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Miro at Play With Women, Birds and Stars in Istanbul Show

  • Reuters

An employee at Christie's poses with Joan Miro's "L'Oiseau au plumage deploye vole vers l'arbre argente" (R) and "Painting (Women, Moon, Birds)" in London, Jan. 8, 2015.

An employee at Christie's poses with Joan Miro's "L'Oiseau au plumage deploye vole vers l'arbre argente" (R) and "Painting (Women, Moon, Birds)" in London, Jan. 8, 2015.

It's not every artist who could see a woman's hat in a red farmyard faucet, but works on view in Istanbul show the 20th century Catalan painter and sculptor Joan Miro in a playful mood in later life.

"Women, Birds, Stars" at the Sakip Sabanci Museum features 125 paintings, prints, sculptures, tapestries and ceramics, including loans from the Miro family's personal collection.

Many were created on the island of Mallorca, where Miro moved in 1956 at the age of 63.

Inspired by the Mediterranean landscape and climate, he reduced his palette to elemental colors, and his effusive, freehand paintings evoke a fantasy world of strange creatures, expressed mainly in yellow, red, blue and black.

"The show concentrates on the late period of his career that we can define with one word: freedom," said Rosa Maria Mallet, Miro expert and director of Barcelona's Joan Miro Foundation. "He has freedom with language, material, different techniques, and he is the master of them all ... Probably the most interesting part of Miro's work is that it opens a way for other artists."

Miro's influence on artists from Alexander Calder to Jackson Pollock was profound. More than 30 years after his death, demand for his work has not dimmed. Last month, the canvas "L'Oiseau au plumage deploye vole vers l'arbre argente" fetched a reported $13.9 million at a Christie's auction.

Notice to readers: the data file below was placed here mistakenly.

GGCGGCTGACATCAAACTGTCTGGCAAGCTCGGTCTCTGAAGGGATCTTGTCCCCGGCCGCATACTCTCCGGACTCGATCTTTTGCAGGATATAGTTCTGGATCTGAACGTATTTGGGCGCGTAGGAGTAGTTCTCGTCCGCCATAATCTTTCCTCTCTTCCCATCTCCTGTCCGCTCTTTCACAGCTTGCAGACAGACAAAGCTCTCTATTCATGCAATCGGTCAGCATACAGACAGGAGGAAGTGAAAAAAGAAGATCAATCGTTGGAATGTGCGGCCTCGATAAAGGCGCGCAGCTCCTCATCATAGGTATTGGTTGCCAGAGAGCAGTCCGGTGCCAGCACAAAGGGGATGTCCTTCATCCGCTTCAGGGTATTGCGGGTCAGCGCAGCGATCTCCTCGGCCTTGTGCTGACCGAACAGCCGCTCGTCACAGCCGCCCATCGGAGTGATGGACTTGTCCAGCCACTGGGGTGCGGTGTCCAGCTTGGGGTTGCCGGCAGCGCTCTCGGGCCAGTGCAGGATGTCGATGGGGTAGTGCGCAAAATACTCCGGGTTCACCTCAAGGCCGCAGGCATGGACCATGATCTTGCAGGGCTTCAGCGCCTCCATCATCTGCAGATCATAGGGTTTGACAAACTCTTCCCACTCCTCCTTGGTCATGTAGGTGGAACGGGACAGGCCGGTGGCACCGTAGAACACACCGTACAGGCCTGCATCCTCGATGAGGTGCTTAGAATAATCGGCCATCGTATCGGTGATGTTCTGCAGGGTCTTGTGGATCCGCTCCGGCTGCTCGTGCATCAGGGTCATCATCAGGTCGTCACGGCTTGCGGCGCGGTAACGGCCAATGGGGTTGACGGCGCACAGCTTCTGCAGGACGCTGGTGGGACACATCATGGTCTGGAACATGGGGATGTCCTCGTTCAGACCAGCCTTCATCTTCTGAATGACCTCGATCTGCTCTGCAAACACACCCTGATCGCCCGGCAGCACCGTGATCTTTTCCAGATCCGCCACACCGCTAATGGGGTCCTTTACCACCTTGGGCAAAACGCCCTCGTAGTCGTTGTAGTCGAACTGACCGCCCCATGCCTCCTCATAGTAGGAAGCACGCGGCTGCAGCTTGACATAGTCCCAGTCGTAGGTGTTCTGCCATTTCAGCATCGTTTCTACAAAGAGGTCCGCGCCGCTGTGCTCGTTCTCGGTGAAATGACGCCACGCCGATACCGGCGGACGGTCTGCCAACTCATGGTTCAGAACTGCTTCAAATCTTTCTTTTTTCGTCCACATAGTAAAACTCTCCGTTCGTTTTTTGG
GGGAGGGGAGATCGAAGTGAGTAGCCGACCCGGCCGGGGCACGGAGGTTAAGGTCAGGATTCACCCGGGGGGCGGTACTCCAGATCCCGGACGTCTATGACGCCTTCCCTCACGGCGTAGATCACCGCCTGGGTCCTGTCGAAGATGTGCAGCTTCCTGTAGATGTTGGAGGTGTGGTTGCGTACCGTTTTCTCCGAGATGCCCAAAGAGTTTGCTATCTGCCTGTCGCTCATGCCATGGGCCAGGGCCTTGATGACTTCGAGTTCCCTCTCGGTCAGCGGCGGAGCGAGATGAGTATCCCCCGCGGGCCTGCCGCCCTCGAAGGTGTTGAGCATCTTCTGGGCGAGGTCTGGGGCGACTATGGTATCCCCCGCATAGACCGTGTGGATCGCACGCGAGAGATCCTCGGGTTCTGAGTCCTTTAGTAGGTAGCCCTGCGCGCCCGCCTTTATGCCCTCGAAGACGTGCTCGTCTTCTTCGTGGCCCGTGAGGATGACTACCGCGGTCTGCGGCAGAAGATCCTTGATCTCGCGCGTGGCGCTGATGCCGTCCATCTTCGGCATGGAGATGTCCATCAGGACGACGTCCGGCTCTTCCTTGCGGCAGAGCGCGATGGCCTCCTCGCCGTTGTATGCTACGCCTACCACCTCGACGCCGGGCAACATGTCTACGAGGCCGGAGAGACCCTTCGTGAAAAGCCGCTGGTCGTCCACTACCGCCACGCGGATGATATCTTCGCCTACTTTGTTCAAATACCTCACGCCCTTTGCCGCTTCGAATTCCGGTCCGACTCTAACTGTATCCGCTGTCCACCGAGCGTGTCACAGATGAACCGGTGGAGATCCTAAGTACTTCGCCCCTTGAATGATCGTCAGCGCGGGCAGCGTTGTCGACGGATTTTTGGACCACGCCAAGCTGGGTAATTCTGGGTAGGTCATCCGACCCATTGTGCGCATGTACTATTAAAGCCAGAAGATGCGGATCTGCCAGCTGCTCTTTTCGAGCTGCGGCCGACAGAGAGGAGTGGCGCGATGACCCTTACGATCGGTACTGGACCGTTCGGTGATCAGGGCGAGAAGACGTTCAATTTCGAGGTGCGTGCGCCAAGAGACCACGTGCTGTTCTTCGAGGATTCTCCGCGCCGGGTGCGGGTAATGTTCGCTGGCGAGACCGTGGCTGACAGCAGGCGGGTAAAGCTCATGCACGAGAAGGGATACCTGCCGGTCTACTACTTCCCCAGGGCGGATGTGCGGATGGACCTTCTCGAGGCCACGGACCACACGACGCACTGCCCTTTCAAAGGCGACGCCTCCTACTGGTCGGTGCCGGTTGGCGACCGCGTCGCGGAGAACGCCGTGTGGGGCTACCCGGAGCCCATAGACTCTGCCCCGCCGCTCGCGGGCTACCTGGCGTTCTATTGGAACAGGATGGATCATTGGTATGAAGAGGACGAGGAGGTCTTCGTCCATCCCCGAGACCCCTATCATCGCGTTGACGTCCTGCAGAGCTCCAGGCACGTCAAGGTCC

Blue Moon, Red Sun

Oil paintings of a blue moon, which Miro gave his grandson Joan Punyet Miro in 1978 when he was 10 years old, and a fiery red sun, a gift to Punyet's brother, are on view at the Sabanci.

"We lent them because they are so meaningful to us," Punyet, an art historian who runs his grandfather's estate, told Reuters. "I cannot keep his work in a cage. It belongs to the people, and I have an obligation to set them free."

Punyet pointed to common objects from his grandfather's farm that made their way into sculptures. In "Girl Escaping" from 1967, the tap from a pump where Punyet remembers drawing water from a well is repurposed into bright-red headgear.

"Transforming the meaning of everyday materials, finding magic in the elements of life shows his poetic soul," he said.

The show has a replica of Miro's studio, which Punyet visited as a boy.

"When I went to see him in the studio, he spoke about his process of creation. It was a place of enchantment," he said.

A previous Miro show in Turkey was cancelled shortly after opening in 2013 when the Miro Foundation learned it contained fakes. Some 150,000 people have viewed the exhibition as it heads into its final week.

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